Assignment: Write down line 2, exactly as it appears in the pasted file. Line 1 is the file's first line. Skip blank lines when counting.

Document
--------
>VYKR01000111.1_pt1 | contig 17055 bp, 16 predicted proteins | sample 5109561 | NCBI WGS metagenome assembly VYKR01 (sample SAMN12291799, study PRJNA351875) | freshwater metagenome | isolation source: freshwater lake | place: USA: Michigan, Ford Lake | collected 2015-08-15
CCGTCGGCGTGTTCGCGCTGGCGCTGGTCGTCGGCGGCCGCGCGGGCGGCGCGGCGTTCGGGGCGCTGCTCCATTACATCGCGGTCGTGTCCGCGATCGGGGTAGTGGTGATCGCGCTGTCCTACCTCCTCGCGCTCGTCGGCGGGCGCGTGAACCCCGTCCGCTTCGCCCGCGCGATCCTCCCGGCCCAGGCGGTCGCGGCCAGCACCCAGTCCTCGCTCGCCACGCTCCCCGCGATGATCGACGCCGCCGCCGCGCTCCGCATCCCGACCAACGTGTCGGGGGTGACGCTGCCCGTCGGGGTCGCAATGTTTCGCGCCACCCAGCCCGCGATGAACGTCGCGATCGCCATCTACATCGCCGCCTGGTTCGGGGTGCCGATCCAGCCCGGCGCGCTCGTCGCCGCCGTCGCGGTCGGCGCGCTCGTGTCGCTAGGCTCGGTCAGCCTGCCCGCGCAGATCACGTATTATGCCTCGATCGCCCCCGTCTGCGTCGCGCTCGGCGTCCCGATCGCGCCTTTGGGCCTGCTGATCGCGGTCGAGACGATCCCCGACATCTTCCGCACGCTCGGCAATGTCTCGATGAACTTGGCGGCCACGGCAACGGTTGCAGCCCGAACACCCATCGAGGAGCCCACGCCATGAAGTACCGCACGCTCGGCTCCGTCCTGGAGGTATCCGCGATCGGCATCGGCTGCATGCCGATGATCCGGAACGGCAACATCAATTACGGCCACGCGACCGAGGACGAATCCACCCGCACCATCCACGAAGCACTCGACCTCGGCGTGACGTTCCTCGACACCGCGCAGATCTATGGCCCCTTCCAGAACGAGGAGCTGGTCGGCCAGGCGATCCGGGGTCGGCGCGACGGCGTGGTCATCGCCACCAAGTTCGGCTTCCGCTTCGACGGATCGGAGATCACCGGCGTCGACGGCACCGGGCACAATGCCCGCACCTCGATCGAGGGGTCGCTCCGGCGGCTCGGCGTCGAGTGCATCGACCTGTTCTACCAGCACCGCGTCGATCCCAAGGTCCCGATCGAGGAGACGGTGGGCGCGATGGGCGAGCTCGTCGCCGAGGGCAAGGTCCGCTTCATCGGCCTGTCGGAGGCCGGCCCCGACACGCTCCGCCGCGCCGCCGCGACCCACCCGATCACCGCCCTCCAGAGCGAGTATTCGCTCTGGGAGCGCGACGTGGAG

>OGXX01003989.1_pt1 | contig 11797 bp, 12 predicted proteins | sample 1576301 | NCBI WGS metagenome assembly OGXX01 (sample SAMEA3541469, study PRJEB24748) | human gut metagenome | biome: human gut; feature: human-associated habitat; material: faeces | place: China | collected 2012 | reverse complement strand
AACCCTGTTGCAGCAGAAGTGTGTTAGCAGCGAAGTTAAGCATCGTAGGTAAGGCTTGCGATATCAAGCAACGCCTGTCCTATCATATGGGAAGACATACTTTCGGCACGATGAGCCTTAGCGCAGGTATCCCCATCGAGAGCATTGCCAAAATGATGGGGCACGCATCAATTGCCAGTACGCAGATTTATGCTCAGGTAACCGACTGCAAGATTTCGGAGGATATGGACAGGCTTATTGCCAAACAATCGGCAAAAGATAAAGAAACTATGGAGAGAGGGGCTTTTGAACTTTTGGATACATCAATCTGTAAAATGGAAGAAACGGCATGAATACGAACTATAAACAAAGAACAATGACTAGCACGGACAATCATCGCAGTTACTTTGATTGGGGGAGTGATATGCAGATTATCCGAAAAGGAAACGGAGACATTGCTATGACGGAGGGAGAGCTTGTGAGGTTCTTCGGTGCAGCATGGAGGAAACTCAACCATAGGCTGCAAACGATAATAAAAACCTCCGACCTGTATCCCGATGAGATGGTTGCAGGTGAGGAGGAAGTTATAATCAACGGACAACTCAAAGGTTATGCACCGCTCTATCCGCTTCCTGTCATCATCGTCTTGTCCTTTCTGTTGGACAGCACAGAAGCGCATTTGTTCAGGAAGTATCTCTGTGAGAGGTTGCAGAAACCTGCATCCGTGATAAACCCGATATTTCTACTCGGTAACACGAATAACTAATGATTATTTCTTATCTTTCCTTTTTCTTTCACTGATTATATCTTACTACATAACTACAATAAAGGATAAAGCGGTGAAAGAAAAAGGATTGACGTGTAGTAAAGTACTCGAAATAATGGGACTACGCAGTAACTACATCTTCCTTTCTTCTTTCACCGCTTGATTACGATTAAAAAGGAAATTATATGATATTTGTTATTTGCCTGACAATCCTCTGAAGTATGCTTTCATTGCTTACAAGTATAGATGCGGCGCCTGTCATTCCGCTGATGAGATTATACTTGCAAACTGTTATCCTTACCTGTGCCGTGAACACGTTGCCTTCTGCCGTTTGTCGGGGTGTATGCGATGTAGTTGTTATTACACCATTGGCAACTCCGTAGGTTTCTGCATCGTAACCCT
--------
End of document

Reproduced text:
CCGTCGGCGTGTTCGCGCTGGCGCTGGTCGTCGGCGGCCGCGCGGGCGGCGCGGCGTTCGGGGCGCTGCTCCATTACATCGCGGTCGTGTCCGCGATCGGGGTAGTGGTGATCGCGCTGTCCTACCTCCTCGCGCTCGTCGGCGGGCGCGTGAACCCCGTCCGCTTCGCCCGCGCGATCCTCCCGGCCCAGGCGGTCGCGGCCAGCACCCAGTCCTCGCTCGCCACGCTCCCCGCGATGATCGACGCCGCCGCCGCGCTCCGCATCCCGACCAACGTGTCGGGGGTGACGCTGCCCGTCGGGGTCGCAATGTTTCGCGCCACCCAGCCCGCGATGAACGTCGCGATCGCCATCTACATCGCCGCCTGGTTCGGGGTGCCGATCCAGCCCGGCGCGCTCGTCGCCGCCGTCGCGGTCGGCGCGCTCGTGTCGCTAGGCTCGGTCAGCCTGCCCGCGCAGATCACGTATTATGCCTCGATCGCCCCCGTCTGCGTCGCGCTCGGCGTCCCGATCGCGCCTTTGGGCCTGCTGATCGCGGTCGAGACGATCCCCGACATCTTCCGCACGCTCGGCAATGTCTCGATGAACTTGGCGGCCACGGCAACGGTTGCAGCCCGAACACCCATCGAGGAGCCCACGCCATGAAGTACCGCACGCTCGGCTCCGTCCTGGAGGTATCCGCGATCGGCATCGGCTGCATGCCGATGATCCGGAACGGCAACATCAATTACGGCCACGCGACCGAGGACGAATCCACCCGCACCATCCACGAAGCACTCGACCTCGGCGTGACGTTCCTCGACACCGCGCAGATCTATGGCCCCTTCCAGAACGAGGAGCTGGTCGGCCAGGCGATCCGGGGTCGGCGCGACGGCGTGGTCATCGCCACCAAGTTCGGCTTCCGCTTCGACGGATCGGAGATCACCGGCGTCGACGGCACCGGGCACAATGCCCGCACCTCGATCGAGGGGTCGCTCCGGCGGCTCGGCGTCGAGTGCATCGACCTGTTCTACCAGCACCGCGTCGATCCCAAGGTCCCGATCGAGGAGACGGTGGGCGCGATGGGCGAGCTCGTCGCCGAGGGCAAGGTCCGCTTCATCGGCCTGTCGGAGGCCGGCCCCGACACGCTCCGCCGCGCCGCCGCGACCCACCCGATCACCGCCCTCCAGAGCGAGTATTCGCTCTGGGAGCGCGACGTGGAG